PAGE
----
Articles - Advanced Clustering

Fuzzy Clustering Essentials

The fuzzy clustering is considered as soft clustering, in which each element has a probability of belonging to each cluster. In other words, each element has a set of membership coefficients corresponding to the degree of being in a given cluster.

This is different from k-means and k-medoid clustering, where each object is affected exactly to one cluster. K-means and k-medoids clustering are known as hard or non-fuzzy clustering.

In fuzzy clustering, points close to the center of a cluster, may be in the cluster to a higher degree than points in the edge of a cluster. The degree, to which an element belongs to a given cluster, is a numerical value varying from 0 to 1.

The fuzzy c-means (FCM) algorithm is one of the most widely used fuzzy clustering algorithms. The centroid of a cluster is calculated as the mean of all points, weighted by their degree of belonging to the cluster:

In this article, we’ll describe how to compute fuzzy clustering using the R software.

Related Book:

Required R packages

We’ll use the following R packages: 1) cluster for computing fuzzy clustering and 2) factoextra for visualizing clusters.

Computing fuzzy clustering

The function fanny() [cluster R package] can be used to compute fuzzy clustering. FANNY stands for fuzzy analysis clustering. A simplified format is:

fanny(x, k, metric = "euclidean", stand = FALSE)
  • x: A data matrix or data frame or dissimilarity matrix
  • k: The desired number of clusters to be generated
  • metric: Metric for calculating dissimilarities between observations
  • stand: If TRUE, variables are standardized before calculating the dissimilarities

The function fanny() returns an object including the following components:

  • membership: matrix containing the degree to which each observation belongs to a given cluster. Column names are the clusters and rows are observations
  • coeff: Dunn’s partition coefficient F(k) of the clustering, where k is the number of clusters. F(k) is the sum of all squared membership coefficients, divided by the number of observations. Its value is between 1/k and 1. The normalized form of the coefficient is also given. It is defined as \((F(k) - 1/k) / (1 - 1/k)\), and ranges between 0 and 1. A low value of Dunn’s coefficient indicates a very fuzzy clustering, whereas a value close to 1 indicates a near-crisp clustering.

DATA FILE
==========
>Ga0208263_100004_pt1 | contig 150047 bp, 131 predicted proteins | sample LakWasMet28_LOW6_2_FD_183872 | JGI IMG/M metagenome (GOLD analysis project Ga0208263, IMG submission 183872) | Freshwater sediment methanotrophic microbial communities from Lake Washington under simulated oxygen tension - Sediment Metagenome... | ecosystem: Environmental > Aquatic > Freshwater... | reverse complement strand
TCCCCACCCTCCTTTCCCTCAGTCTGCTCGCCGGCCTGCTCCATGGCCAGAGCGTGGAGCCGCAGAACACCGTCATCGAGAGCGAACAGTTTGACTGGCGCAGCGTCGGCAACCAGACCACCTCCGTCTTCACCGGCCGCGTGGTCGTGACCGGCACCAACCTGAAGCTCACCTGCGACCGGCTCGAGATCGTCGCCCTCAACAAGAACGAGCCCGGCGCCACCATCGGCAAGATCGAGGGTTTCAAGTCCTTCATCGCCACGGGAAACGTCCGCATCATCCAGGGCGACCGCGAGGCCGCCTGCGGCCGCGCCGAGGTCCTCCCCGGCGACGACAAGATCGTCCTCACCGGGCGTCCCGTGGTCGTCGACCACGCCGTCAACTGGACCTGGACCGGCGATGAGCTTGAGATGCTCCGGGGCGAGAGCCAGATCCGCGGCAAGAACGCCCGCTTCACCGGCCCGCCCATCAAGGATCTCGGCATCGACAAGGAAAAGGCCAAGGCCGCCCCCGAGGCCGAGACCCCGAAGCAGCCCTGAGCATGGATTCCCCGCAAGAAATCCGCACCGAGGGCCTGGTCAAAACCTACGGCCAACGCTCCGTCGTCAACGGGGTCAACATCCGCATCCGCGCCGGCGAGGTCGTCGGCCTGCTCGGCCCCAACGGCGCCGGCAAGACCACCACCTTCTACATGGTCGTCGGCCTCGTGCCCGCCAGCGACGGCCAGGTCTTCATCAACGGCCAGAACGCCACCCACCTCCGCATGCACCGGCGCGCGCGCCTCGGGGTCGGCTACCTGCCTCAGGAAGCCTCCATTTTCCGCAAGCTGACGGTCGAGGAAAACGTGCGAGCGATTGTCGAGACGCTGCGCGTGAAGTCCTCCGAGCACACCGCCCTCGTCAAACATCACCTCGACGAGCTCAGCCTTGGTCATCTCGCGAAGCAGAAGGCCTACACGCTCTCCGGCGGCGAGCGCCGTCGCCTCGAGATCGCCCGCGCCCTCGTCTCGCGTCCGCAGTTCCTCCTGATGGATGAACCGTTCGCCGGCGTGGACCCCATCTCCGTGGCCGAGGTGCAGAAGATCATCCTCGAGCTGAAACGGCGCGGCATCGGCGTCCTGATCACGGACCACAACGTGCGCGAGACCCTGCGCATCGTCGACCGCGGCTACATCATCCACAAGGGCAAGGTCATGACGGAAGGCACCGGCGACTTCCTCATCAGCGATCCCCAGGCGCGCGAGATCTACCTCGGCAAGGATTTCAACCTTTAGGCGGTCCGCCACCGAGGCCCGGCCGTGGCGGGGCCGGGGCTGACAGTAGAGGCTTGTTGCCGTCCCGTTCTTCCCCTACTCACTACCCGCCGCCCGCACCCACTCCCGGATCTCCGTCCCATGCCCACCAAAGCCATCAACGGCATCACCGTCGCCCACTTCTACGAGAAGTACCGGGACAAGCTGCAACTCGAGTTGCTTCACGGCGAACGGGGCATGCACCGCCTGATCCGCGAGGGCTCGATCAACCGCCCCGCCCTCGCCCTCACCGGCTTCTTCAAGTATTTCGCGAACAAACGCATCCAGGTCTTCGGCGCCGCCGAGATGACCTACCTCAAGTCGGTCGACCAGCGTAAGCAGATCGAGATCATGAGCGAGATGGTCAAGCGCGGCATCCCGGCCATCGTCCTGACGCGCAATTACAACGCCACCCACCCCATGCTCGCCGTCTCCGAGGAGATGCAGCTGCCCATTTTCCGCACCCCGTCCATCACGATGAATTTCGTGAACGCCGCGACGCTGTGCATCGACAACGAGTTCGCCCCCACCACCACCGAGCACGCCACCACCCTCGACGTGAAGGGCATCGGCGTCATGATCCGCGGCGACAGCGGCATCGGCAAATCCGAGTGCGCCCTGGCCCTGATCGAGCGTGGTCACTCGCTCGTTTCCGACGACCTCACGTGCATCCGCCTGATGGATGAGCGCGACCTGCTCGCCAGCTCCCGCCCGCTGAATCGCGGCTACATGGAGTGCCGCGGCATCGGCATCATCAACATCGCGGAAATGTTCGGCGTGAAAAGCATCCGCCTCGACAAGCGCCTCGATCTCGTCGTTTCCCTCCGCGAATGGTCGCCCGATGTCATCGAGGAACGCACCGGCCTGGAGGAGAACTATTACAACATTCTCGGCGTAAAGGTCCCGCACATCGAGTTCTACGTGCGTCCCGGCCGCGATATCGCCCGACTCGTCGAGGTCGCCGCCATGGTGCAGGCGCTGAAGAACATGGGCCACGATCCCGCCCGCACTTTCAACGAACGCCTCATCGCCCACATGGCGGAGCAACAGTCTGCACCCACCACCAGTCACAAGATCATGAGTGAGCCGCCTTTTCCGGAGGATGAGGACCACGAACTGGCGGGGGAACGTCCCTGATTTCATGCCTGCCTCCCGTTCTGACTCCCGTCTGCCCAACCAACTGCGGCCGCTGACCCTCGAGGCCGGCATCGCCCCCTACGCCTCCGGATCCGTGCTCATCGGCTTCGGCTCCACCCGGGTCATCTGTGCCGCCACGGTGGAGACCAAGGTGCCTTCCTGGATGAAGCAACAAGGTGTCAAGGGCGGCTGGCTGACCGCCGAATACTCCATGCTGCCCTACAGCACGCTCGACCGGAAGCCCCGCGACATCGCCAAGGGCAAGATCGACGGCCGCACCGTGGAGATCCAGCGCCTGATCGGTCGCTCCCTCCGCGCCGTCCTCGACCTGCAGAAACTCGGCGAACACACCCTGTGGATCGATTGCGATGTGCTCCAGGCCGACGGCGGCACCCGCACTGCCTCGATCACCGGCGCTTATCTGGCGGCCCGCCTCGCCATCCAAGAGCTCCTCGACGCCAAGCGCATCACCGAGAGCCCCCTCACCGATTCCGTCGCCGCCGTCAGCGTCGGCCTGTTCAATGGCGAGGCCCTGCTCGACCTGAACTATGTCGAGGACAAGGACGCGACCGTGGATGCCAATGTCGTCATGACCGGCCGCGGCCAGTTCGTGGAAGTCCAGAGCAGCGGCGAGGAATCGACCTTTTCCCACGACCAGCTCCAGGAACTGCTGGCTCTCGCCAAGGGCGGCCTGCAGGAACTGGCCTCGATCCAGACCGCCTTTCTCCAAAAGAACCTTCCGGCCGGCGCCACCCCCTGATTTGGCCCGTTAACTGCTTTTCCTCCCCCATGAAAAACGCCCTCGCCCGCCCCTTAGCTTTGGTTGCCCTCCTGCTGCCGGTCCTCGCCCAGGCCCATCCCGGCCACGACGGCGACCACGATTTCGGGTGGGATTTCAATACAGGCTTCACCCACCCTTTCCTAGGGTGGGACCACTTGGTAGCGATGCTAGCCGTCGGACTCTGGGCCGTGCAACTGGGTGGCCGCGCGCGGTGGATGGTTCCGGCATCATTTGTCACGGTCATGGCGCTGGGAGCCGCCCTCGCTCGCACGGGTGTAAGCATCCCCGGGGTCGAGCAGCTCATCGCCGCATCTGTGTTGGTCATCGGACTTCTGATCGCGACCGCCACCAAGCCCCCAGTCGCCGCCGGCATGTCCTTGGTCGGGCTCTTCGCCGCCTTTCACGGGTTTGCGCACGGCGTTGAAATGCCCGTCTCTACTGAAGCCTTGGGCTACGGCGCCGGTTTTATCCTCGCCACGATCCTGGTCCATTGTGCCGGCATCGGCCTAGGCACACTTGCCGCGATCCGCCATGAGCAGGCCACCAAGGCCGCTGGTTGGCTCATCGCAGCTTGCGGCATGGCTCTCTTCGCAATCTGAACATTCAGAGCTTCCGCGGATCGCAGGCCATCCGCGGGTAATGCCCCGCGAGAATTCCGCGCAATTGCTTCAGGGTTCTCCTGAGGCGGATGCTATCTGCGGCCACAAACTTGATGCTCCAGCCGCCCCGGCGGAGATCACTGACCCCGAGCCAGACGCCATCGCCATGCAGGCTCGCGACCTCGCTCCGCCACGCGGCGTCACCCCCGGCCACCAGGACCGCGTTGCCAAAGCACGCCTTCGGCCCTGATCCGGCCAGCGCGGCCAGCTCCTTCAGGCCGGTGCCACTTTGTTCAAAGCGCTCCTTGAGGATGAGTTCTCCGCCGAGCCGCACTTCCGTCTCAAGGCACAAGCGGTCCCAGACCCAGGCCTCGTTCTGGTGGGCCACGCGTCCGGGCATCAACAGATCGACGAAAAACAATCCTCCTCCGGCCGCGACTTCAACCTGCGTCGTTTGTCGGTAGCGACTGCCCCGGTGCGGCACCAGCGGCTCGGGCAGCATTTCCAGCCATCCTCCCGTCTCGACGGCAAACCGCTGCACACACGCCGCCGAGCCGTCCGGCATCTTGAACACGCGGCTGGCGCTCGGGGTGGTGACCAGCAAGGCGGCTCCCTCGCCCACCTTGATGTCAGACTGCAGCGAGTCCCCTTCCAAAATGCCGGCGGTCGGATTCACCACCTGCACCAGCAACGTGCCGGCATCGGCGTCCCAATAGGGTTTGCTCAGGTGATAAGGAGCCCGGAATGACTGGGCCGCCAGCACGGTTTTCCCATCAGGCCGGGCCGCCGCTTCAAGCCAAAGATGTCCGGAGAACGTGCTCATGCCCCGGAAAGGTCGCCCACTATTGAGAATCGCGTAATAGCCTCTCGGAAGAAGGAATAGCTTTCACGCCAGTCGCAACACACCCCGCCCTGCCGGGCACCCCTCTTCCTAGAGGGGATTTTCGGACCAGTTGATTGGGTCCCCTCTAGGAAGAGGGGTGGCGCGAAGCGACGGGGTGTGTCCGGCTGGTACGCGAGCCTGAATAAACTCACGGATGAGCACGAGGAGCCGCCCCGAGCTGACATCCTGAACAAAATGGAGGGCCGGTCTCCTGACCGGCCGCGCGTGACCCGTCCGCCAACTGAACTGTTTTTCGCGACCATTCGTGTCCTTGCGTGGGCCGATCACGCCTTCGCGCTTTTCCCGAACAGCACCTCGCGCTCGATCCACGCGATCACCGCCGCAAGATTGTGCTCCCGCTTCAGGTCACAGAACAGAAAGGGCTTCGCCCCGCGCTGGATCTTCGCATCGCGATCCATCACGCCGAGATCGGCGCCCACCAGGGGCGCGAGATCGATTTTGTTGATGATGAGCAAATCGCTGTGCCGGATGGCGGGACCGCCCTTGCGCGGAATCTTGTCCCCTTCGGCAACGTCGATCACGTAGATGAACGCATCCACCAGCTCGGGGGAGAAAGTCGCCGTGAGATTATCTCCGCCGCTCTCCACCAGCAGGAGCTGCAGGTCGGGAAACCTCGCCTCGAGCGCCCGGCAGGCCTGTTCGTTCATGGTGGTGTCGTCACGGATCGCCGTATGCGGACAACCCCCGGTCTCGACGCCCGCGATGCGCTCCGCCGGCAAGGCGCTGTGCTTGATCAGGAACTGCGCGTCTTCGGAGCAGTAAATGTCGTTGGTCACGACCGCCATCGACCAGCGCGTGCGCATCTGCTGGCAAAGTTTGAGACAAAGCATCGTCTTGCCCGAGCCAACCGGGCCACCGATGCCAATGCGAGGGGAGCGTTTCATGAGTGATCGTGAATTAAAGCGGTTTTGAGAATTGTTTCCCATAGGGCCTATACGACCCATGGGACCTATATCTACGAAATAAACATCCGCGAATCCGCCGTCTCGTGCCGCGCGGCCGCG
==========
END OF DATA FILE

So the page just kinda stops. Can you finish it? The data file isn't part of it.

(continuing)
• clustering: the clustering vector containing the nearest crisp grouping of observations

For example, the R code below applies fuzzy clustering on the USArrests data set:

df <- scale(USArrests)     # Standardize the data
res.fanny <- fanny(df, 2)  # Compute fuzzy clustering with k = 2

The different components can be extracted using the code below:

head(res.fanny$membership, 3) # Membership coefficients
##          [,1]  [,2]
## Alabama 0.664 0.336
## Alaska  0.610 0.390
## Arizona 0.686 0.314
res.fanny$coeff # Dunn's partition coefficient
## dunn_coeff normalized 
##      0.555      0.109
head(res.fanny$clustering) # Observation groups
##    Alabama     Alaska    Arizona   Arkansas California   Colorado 
##          1          1          1          2          1          1

To visualize observation groups, use the function fviz_cluster() [factoextra package]:

fviz_cluster(res.fanny, ellipse.type = "norm", repel = TRUE,
             palette = "jco", ggtheme = theme_minimal(),
             legend = "right")

To evaluate the goodnesss of the clustering results, plot the silhouette coefficient as follow:

fviz_silhouette(res.fanny, palette = "jco",
                ggtheme = theme_minimal())
##   cluster size ave.sil.width
## 1       1   22          0.32
## 2       2   28          0.44


Fuzzy clustering is an alternative to k-means clustering, where each data point has membership coefficient to each cluster. Here, we demonstrated how to compute and visualize fuzzy clustering using the combination of cluster and factoextra R packages.